Bob Dobias: Thank you, Daan. Climate-induced migration today is a relatively minor driver among many, including the ones you mentioned, and so the report suggests that dealing with climate-induced migration in the context of migration more generally would be a reasonable way to proceed. We have an opportunity to get ahead of the curve here. The report has taken a preliminary, but important, step by identify areas that may be especially vulnerable to climate-induced migration. Much more refined work is needed, but by focusing development assistance in areas of high vulnerability, we can build resilience in communities in these areas. Some actions are being taken especially in the realm of disaster risk reduction in several countries, and we need to build on those.
Tori Timms: What are the ADB's plans (if any) to support governments living in 'frontline' countries? Do you think all focus is on building capacity, or is there a reactive aspect to this that ADB will work on? Particularly, I am interested to know whether it would help strengthen the UNHCR/IOM or a new legal instrument? Thanks.
François Gemenne: Hi Tori. Because I'm not ADB staff, I can't speak directly to what ADB will or will not do, but as the project's team leader, I can tell you that we certainly intend to work closely with UNHCR, IOM and other organizations already involved in the issue, including NGOs and the civil society at large. Capacity building is certainly important, and we will work with and assist governments at the frontlines of climate change. At the same time, we believe that our role should also to partner with other organisations in the field, and try to find avenues to finance cooperation mechanisms.
Julien: What needs to be achieved on an international level? What would an ideal multinational cooperation look like in your opinion?
François Gemenne: It's difficult to say what would be an ideal multinational cooperation. I guess it is one where all countries would agree to share resources so that migrants would be welcome in any place they'd like to go, but this is unlikely to happen. A more realistic goal, I think, would be to show countries why and how it is in their best interest to cooperate in this field, and not just deal with it on a national level. It seems to me that our role should be to make countries realise the mutual benefits of cooperation.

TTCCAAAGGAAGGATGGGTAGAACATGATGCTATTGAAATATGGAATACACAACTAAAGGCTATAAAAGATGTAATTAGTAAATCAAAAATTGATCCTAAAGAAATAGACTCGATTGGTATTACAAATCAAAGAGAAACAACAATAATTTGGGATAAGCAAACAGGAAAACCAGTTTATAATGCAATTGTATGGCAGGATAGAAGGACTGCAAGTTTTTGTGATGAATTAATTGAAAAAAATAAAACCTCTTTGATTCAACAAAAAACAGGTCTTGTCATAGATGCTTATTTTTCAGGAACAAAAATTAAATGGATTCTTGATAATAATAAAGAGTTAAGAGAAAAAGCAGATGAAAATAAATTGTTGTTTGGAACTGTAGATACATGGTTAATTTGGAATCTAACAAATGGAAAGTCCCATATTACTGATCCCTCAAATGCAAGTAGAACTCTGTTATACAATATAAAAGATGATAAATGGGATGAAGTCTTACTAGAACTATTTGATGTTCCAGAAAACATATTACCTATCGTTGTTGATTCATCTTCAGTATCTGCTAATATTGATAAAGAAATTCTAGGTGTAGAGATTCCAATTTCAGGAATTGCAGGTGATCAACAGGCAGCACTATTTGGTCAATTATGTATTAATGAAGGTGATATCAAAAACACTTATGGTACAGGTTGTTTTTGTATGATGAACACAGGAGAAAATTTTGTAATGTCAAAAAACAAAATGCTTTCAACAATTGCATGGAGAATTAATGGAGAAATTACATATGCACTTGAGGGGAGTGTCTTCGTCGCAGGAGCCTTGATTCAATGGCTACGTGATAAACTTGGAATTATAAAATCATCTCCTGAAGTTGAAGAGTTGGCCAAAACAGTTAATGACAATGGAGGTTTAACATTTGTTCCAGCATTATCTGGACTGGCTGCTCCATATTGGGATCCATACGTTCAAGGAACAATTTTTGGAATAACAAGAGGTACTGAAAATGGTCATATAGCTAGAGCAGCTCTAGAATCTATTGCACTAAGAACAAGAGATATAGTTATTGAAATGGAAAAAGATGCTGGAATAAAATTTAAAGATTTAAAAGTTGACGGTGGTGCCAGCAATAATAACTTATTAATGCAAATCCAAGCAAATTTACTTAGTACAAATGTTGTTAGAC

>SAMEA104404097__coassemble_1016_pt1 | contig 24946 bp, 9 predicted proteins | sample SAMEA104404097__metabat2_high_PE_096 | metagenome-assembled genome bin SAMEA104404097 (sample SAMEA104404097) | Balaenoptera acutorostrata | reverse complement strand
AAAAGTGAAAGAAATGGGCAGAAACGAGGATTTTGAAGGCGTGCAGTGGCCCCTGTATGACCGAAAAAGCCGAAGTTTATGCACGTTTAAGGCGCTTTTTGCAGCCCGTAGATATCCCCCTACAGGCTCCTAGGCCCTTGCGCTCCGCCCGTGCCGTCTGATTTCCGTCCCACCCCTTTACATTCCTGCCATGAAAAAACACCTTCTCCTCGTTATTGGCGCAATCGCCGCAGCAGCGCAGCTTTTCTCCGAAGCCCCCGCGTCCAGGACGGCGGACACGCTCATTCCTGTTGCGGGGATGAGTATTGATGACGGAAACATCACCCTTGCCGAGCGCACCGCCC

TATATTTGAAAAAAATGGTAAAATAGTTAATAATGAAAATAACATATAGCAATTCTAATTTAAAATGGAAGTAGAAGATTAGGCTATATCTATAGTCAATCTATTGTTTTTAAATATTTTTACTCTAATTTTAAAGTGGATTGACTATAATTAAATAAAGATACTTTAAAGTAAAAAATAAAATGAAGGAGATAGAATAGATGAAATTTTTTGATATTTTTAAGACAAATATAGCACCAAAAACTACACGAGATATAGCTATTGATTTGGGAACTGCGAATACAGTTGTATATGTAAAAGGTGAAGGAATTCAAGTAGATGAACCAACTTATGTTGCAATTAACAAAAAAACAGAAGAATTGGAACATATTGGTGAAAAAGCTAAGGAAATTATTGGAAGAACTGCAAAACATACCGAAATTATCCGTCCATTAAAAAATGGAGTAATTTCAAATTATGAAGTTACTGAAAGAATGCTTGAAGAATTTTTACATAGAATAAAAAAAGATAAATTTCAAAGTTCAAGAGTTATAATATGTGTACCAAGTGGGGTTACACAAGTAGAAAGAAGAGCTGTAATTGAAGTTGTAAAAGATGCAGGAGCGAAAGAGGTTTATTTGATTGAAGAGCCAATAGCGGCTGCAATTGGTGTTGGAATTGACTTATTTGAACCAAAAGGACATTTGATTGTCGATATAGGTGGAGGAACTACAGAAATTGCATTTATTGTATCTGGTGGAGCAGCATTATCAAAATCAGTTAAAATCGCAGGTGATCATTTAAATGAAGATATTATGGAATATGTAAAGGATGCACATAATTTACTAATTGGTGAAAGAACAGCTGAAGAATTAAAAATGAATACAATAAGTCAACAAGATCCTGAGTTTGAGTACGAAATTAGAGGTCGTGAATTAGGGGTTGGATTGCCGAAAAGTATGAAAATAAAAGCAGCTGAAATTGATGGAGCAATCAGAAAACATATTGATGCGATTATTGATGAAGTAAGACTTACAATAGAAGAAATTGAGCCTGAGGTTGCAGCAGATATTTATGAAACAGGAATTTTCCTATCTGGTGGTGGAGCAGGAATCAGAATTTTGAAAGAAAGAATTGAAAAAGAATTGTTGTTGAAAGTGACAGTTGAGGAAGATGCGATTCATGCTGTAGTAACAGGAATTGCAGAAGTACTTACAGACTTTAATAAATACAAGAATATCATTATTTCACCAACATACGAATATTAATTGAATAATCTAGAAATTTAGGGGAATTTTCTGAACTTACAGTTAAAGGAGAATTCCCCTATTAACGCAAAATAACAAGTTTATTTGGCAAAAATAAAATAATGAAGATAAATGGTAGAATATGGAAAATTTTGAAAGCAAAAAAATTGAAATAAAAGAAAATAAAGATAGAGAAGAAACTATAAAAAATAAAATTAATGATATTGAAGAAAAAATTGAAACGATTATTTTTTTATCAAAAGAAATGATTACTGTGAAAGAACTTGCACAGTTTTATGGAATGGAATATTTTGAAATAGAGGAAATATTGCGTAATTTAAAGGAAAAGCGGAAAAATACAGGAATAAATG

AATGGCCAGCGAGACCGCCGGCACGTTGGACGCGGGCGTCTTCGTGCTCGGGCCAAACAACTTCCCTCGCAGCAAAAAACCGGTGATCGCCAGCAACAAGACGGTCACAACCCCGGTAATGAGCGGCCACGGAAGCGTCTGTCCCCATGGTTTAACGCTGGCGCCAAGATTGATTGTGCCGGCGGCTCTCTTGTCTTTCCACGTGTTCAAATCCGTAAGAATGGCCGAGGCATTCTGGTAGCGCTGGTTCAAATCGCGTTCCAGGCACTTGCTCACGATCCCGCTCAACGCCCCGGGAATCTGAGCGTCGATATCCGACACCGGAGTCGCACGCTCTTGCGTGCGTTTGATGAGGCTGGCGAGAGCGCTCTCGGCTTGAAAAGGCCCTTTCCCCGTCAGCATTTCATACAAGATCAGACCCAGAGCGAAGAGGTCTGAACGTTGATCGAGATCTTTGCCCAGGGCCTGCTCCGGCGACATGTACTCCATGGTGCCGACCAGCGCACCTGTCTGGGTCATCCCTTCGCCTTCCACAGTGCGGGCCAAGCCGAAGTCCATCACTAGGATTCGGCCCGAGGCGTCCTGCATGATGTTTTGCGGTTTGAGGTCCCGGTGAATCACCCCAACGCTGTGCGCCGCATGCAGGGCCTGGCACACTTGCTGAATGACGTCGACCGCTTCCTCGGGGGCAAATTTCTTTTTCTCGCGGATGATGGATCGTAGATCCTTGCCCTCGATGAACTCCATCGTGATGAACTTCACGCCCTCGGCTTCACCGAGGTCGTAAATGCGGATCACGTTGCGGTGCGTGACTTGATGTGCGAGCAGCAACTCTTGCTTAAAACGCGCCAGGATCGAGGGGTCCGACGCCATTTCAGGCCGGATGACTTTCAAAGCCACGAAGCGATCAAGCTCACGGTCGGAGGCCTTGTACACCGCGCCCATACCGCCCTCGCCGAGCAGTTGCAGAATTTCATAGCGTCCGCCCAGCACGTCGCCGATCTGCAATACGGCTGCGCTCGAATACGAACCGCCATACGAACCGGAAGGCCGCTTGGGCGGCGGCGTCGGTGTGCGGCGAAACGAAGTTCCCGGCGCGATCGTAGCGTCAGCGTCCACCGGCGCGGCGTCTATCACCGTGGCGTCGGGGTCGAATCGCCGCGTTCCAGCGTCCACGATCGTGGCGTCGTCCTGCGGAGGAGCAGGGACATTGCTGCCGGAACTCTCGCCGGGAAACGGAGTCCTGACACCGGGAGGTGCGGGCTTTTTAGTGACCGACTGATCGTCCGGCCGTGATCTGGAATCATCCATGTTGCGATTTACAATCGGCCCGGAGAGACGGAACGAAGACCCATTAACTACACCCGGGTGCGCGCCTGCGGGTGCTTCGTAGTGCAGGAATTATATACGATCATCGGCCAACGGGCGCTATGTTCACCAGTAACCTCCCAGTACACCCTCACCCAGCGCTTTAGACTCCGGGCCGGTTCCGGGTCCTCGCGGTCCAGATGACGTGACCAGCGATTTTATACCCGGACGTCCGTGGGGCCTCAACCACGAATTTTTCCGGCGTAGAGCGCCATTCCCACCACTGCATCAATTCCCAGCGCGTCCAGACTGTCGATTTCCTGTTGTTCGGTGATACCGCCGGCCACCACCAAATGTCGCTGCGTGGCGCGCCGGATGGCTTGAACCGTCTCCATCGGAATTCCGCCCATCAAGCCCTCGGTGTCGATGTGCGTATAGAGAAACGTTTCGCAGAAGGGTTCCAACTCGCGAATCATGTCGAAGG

François Gemenne: you're very welcome.
Claire Whitehill: To what extent do small island states engage with countries other than NZ and Australia around long-term climate-induced migration policies? And what is their capacity to engage in such policy debates?
François Gemenne: There are certainly discussions going on, but nothing meaningful has yet been achieved with regard to long-term climate-induced migration policies. Typically, it is always difficult for a 'sending' state to engage into such discussion with a potential 'receiving' state. This is why this project will seek to provide a platform for such discussions, and make sure that the interests of small island states are well-represented.
Claire Whitehill: What are / can be the roles of (i) ADB and (ii) local civil society and (iii) international NGOs in this field—especially in the Pacific?
Bob Dobias: Thank you, Claire. ADB, together with the World Bank, is engaged in the Pacific on a country-led effort called Pilot Program for Climate Resilience, or PPCR. This is a good example of how agencies like the ADB and World Bank, together with local civil society, governments, and international NGOs can work together in identifying the issues of greatest importance to them and the best ways to address those issues. More information on the PPCR can be had at the web site for the Climate Investment Funds (http://www.climateinvestmentfunds.org/cif/).
Bob Dobias: I understand we are out of time. There was considerable interest in this topic. Our apologies to those whose questions we couldn't get to, but we do look forward to further engagement with you in other venues.
Loren: The report notes that women are particularly vulnerable to climate impacts. What are the best practices regionally, or globally for protecting women migrants? How do we replicate these practices to ensure women's safety in passage, temporary residences and assure permanent safe relocation for those who choose to move as a result of climate related events?
Francois Gemenne: Women generally face more constraints to their mobility than men due to their prevailing gender roles, which means it is more difficult for them to make a conscious choice to relocate as a result of climate change induced events. Therefore it is imperative to empower women to have greater access to and control over productive resources - and to invest in building women's adaptive capacity and disaster preparedness - particularly where men are migrating in larger numbers and gender roles are subsequently evolving. In contexts where women are migrating, it is essential to provide mechanisms that minimize women's exposure to physical and sexual violence and trafficking during transit and in temporary and new locations, make available reproductive health services, and supply basic water and sanitation to alleviate the added work burden on women. It is also important to be mindful of, and respond to, gender dimensions of psychological stress which comes from overcrowding, lack of privacy and disrupted routines. The project team draws upon the expertise of a gender specialist to make sure that these concerns are properly addressed.
Francois Gemenne: Alright - thanks a lot for the questions everyone. Sorry we couldn't address all of them, but keep in touch about the progress and developments of the project. Have a good day/evening!
Jed Saet: That's all the time we have. We'd like to thank everyone who participated in this discussion.